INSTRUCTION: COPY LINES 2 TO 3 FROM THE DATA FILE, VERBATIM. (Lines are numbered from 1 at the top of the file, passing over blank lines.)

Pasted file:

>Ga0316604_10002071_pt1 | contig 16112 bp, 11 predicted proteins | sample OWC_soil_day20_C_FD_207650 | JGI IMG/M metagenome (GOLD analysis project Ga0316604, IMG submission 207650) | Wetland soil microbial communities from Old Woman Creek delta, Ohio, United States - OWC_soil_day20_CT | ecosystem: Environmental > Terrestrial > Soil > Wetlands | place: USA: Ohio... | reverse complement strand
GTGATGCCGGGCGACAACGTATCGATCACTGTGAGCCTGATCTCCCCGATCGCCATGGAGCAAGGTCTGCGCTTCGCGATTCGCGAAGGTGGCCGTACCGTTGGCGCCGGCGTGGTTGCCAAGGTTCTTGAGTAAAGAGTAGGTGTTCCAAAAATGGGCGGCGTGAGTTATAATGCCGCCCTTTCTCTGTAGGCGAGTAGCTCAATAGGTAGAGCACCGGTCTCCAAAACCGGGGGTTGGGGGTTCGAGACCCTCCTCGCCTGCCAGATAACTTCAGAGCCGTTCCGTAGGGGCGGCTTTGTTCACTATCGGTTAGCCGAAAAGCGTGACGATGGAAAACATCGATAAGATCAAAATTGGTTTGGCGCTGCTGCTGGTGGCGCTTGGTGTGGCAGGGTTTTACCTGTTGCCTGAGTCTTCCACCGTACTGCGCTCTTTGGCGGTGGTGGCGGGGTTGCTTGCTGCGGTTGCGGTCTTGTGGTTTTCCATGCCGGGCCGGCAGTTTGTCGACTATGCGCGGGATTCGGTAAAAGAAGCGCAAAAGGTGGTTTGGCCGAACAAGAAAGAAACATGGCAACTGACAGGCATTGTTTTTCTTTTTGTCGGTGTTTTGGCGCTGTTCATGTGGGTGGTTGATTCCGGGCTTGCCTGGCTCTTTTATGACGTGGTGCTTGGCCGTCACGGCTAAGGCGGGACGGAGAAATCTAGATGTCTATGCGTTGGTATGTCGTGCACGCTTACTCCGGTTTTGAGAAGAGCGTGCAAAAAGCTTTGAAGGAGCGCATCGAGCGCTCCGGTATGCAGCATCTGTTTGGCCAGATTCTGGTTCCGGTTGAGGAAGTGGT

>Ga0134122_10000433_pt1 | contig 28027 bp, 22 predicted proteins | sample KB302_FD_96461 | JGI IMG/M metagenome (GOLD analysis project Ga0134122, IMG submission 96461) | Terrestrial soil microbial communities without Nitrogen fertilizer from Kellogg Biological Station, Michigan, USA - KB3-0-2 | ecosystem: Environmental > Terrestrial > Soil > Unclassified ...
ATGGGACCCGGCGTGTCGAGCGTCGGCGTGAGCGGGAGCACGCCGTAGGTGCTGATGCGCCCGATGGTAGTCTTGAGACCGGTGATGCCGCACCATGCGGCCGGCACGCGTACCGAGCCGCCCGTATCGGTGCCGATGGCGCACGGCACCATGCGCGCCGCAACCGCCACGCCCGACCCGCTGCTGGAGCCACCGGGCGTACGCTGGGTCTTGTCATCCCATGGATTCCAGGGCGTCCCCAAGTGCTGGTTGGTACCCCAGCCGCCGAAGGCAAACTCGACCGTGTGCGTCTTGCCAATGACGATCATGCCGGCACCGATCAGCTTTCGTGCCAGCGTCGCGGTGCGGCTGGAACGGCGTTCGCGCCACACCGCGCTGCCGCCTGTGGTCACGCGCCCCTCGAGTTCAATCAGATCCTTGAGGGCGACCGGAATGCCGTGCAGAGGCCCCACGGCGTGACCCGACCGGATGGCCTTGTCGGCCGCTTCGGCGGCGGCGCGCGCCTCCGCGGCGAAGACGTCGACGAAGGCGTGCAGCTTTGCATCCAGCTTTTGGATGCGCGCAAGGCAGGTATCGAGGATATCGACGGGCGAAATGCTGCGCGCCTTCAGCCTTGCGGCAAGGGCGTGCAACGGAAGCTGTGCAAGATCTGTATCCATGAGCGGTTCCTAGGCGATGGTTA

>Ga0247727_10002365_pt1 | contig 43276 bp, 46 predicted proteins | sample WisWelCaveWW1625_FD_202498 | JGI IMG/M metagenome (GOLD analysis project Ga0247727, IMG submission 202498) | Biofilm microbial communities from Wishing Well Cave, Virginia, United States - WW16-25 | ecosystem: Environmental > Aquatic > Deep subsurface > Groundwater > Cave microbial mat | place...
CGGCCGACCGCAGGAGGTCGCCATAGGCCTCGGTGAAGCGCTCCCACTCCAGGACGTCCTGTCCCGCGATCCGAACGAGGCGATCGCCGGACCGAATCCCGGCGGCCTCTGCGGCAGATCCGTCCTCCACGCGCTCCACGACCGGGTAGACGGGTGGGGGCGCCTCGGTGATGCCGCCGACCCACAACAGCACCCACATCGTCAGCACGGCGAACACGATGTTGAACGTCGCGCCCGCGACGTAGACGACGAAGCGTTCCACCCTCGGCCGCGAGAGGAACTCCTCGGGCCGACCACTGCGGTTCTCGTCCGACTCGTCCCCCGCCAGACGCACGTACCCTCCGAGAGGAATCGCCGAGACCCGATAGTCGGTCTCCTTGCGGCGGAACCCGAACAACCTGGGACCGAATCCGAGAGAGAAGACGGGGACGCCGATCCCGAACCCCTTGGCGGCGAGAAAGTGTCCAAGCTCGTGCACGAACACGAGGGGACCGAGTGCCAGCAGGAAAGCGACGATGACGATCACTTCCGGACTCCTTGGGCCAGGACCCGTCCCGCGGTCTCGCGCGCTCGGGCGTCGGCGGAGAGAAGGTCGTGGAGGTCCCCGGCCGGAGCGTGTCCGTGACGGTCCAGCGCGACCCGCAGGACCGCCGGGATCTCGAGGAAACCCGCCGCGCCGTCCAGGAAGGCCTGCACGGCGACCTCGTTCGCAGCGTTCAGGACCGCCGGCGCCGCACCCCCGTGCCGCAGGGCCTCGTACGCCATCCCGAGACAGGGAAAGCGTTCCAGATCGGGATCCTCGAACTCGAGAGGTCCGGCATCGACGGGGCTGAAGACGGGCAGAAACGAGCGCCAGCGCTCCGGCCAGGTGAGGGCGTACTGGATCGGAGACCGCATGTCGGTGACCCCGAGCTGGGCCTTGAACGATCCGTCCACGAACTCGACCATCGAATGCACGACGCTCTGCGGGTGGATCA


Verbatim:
GTGATGCCGGGCGACAACGTATCGATCACTGTGAGCCTGATCTCCCCGATCGCCATGGAGCAAGGTCTGCGCTTCGCGATTCGCGAAGGTGGCCGTACCGTTGGCGCCGGCGTGGTTGCCAAGGTTCTTGAGTAAAGAGTAGGTGTTCCAAAAATGGGCGGCGTGAGTTATAATGCCGCCCTTTCTCTGTAGGCGAGTAGCTCAATAGGTAGAGCACCGGTCTCCAAAACCGGGGGTTGGGGGTTCGAGACCCTCCTCGCCTGCCAGATAACTTCAGAGCCGTTCCGTAGGGGCGGCTTTGTTCACTATCGGTTAGCCGAAAAGCGTGACGATGGAAAACATCGATAAGATCAAAATTGGTTTGGCGCTGCTGCTGGTGGCGCTTGGTGTGGCAGGGTTTTACCTGTTGCCTGAGTCTTCCACCGTACTGCGCTCTTTGGCGGTGGTGGCGGGGTTGCTTGCTGCGGTTGCGGTCTTGTGGTTTTCCATGCCGGGCCGGCAGTTTGTCGACTATGCGCGGGATTCGGTAAAAGAAGCGCAAAAGGTGGTTTGGCCGAACAAGAAAGAAACATGGCAACTGACAGGCATTGTTTTTCTTTTTGTCGGTGTTTTGGCGCTGTTCATGTGGGTGGTTGATTCCGGGCTTGCCTGGCTCTTTTATGACGTGGTGCTTGGCCGTCACGGCTAAGGCGGGACGGAGAAATCTAGATGTCTATGCGTTGGTATGTCGTGCACGCTTACTCCGGTTTTGAGAAGAGCGTGCAAAAAGCTTTGAAGGAGCGCATCGAGCGCTCCGGTATGCAGCATCTGTTTGGCCAGATTCTGGTTCCGGTTGAGGAAGTGGT

>Ga0134122_10000433_pt1 | contig 28027 bp, 22 predicted proteins | sample KB302_FD_96461 | JGI IMG/M metagenome (GOLD analysis project Ga0134122, IMG submission 96461) | Terrestrial soil microbial communities without Nitrogen fertilizer from Kellogg Biological Station, Michigan, USA - KB3-0-2 | ecosystem: Environmental > Terrestrial > Soil > Unclassified ...